From Music in Cincinnati

Conlon Closes His Final May Festival as Music Director

Posted in: 2016
By Mary Ellyn Hutton
May 30, 2016 - 11:43:05 AM

A standing ovation and a hail of applause greeted James Conlon as he walked out on the Music Hall stage May 28– before he conducted a single note.

   It was his final concert as music director of the Cincinnati May Festival, ending an extraordinary 37 years in the post (he has been named music director laureate).

   And what an evening it was, as he led the May Festival Chorus (Robert Porco, director), the Cincinnati Childrens Choir (Robyn Lana director), the Cincinnati Symphony Orchestra and five distinguished soloists in Mendelssohn’s “Elijah.”

   I chose ‘Elijah,’ said Conlon, “because it, for me more than any other, represents the tradition of May Festival from its inception. It was there at the first Festival. And throughout its history ‘Elijah’ has been a constant. It represents the community of musicians:  orchestra, chorus, soloists, spiritual or biblical subject. All of the forces have an equal share.”

   All of the traditions of the 143-year-old Festival were observed: the herald trumpeters, dancing around the Maypole at intermission, tiny flower girls presenting bouquets to the soloists and Handel’s “Hallelujah” chorus, sung at the end, with the audience participating, led exuberantly by Conlon.

   Soloists in the oratorio were bass-baritone Egils  Silins as Elijah, with soprano Julianna  di Giacomo, mezzo-soprano Sara Murphy, tenor Anthony Dean Griffey, bass-baritone Kristinn Sigmundsson and treble Abby Sherrard.

   It began with Silins proclaiming “As God, the Lord of Israel liveth, before whom I stand, there shall not be dew or rain these years, but according to my word.”  To which the Chorus exclaimed, “Help Lord! Wilt Thou quite destroy us?”

   The fast-moving work comprises recitatives, arias, ensembles and choruses.  All were delivered to dramatic effect by the 114-voice May Festival Chorus.  Conlon led with mastery and control throughout. Textures were transparent, ensemble was precise, and he gave clear expression to the text’s conflicting emotions, whether calm or impassioned.  Balances between the Chorus and the orchestra were excellent.

   To open, Elijah proclaimed “As God, the Lord of Israel liveth, before whom I stand, there shall not be dew or rain these years, but according to my word,” to which the Chorus exclaimed “Help Lord! Wilt Thou quite destroy us?”

   Tenor Griffey displayed a radiant voice in his aria “If with all your hearts ye truly seek me.”  The contest between Elijah and the priests of Baal was filled with drama.  The Chorus’ repeated “Hear and answer” was punctuated by silence (you could hear a pin drop in the hall).  Elijah’s aria “Draw near, all ye people” was full and authoritative, with a gentle end.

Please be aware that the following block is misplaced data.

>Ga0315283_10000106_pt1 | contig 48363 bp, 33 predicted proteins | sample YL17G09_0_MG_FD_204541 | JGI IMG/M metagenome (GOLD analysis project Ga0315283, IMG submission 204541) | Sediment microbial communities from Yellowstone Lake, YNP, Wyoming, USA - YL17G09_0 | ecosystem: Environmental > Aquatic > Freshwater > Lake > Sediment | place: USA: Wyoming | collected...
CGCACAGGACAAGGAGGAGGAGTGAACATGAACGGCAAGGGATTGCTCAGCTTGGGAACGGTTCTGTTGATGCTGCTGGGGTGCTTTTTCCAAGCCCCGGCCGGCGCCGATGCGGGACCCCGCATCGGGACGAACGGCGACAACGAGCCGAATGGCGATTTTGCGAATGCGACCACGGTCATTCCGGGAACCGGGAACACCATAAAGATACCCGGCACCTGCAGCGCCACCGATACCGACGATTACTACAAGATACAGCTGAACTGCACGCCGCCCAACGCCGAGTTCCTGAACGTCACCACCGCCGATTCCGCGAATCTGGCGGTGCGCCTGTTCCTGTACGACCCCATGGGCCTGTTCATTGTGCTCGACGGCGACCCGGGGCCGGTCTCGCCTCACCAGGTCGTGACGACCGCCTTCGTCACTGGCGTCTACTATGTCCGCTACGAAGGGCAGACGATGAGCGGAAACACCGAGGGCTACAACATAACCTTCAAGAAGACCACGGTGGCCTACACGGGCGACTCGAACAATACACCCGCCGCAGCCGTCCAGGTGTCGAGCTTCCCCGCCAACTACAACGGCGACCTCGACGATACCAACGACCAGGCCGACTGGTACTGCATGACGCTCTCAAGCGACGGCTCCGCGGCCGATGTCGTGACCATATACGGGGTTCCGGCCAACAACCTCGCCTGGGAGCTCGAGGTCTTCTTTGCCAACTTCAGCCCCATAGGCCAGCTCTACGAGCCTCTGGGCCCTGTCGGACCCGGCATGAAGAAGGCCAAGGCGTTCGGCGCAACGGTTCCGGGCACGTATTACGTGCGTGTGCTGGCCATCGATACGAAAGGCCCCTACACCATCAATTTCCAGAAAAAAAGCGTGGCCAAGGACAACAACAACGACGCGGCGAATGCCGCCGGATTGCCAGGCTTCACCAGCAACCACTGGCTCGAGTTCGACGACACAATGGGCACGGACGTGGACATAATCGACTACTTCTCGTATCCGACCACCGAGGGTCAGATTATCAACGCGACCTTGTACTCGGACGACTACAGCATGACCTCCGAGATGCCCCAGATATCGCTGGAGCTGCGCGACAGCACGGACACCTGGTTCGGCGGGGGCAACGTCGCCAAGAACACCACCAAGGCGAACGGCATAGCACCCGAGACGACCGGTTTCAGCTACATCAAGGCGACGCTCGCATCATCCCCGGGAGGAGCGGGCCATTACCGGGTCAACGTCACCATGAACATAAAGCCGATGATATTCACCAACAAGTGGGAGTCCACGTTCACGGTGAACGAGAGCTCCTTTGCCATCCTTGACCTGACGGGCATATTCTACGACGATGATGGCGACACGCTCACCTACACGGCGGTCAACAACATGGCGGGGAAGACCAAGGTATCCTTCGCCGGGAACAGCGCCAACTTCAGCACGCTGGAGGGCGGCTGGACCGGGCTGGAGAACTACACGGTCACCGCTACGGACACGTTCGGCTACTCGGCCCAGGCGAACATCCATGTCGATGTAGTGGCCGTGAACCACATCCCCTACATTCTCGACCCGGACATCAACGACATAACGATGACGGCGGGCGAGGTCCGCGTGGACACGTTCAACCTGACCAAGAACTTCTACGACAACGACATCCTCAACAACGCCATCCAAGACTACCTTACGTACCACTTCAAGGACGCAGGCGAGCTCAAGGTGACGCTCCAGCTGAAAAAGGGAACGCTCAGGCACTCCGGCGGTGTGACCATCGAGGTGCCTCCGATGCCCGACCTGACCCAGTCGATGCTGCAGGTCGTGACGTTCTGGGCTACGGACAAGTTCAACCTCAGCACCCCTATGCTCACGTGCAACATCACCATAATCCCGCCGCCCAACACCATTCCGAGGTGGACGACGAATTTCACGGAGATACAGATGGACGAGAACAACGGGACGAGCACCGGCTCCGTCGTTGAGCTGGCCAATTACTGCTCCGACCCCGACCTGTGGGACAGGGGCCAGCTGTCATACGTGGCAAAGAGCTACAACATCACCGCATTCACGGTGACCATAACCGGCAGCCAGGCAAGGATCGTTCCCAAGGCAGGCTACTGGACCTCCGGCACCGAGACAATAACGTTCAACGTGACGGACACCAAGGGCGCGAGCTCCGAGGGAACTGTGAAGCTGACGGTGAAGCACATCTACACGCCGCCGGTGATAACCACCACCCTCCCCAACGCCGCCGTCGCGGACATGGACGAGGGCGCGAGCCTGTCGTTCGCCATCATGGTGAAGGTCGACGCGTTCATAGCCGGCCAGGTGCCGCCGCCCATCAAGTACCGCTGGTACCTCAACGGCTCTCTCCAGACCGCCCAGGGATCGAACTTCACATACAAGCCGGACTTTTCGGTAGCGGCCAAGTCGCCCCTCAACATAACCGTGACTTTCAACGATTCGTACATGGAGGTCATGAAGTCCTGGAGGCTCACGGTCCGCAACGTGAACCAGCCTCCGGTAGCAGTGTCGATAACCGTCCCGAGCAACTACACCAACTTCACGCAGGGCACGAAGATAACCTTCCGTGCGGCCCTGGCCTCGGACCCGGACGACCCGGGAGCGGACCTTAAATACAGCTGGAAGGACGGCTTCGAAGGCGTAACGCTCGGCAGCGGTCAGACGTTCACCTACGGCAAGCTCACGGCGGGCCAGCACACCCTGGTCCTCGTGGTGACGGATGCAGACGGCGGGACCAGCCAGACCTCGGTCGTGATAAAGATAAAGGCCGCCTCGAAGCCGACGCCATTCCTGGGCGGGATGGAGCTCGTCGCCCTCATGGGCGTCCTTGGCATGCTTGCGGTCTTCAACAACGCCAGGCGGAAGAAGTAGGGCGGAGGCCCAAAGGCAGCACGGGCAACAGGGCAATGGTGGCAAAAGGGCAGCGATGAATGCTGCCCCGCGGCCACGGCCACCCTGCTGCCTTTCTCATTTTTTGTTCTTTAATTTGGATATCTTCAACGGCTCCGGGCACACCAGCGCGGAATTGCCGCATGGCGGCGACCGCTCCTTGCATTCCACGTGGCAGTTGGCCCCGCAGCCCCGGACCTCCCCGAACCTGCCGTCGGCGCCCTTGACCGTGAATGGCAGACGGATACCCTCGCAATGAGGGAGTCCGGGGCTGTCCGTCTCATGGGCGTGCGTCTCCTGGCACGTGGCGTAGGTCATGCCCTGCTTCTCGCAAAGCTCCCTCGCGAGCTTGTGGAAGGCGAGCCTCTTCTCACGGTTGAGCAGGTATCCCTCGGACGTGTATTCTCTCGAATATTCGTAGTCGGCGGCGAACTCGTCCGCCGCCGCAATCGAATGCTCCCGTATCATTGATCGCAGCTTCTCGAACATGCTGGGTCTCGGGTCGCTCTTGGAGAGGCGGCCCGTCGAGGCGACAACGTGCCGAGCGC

The coming of the rains featured treble Abby Sherrard, singing sweetly from the balcony as she sees “a little cloud arising from the sea.”  The Chorus brought part one to a close with a jubilant “Thanks be to God.”

    Soprano Di Giacomo opened part two with a soaring “Hear ye Israel.”  Mezzo-soprano Sara Murphy sang the hostile Jezebel (who condemns Elijah), Gitlis responding with Elijah’s beautiful aria “It is enough,” accompanied exquisitely by CSO  principal cellist Ilya Finkelsteyn.

   The 80-voice Children’s Chorus created a magical moment in “Lift up thine eyes,” sung offstage. Murphy as an angel answered reassuringly with the lovely aria “O rest in the Lord.”

   The Chorus catalogued catastrophes in “Behold! God the Lord passed by,” ending gently with “in that still small voice came the Lord.”

   The oratorio came to a joyous conclusion with “then shall your light break forth,” sung by the entire company.

   Following a unanimous, heartfelt ovation, Conlon led the Chorus and audience in the traditional “Hallelujah” chorus.

   Preceding the concert, representatives of the May Festival presented Conlon with a box made of wood from a rafter in Music Hall containing messages from members of the audience.  He was also given the key to Music Hall (“What door does it open?” he said).

   Both served as an expression of gratitude and affection for his priceless contribution to Cincinnati (a debt, of course, which can never be paid).

   Will he return to Cincinnati?  (Conlon is music director of the Los Angeles Opera and becomes principal conductor of the RAI Orchestra in Turin, Italy this year.)

   Yes, he said.  Not next year, but the year after.

   Cincinnati waits with great anticipation.  








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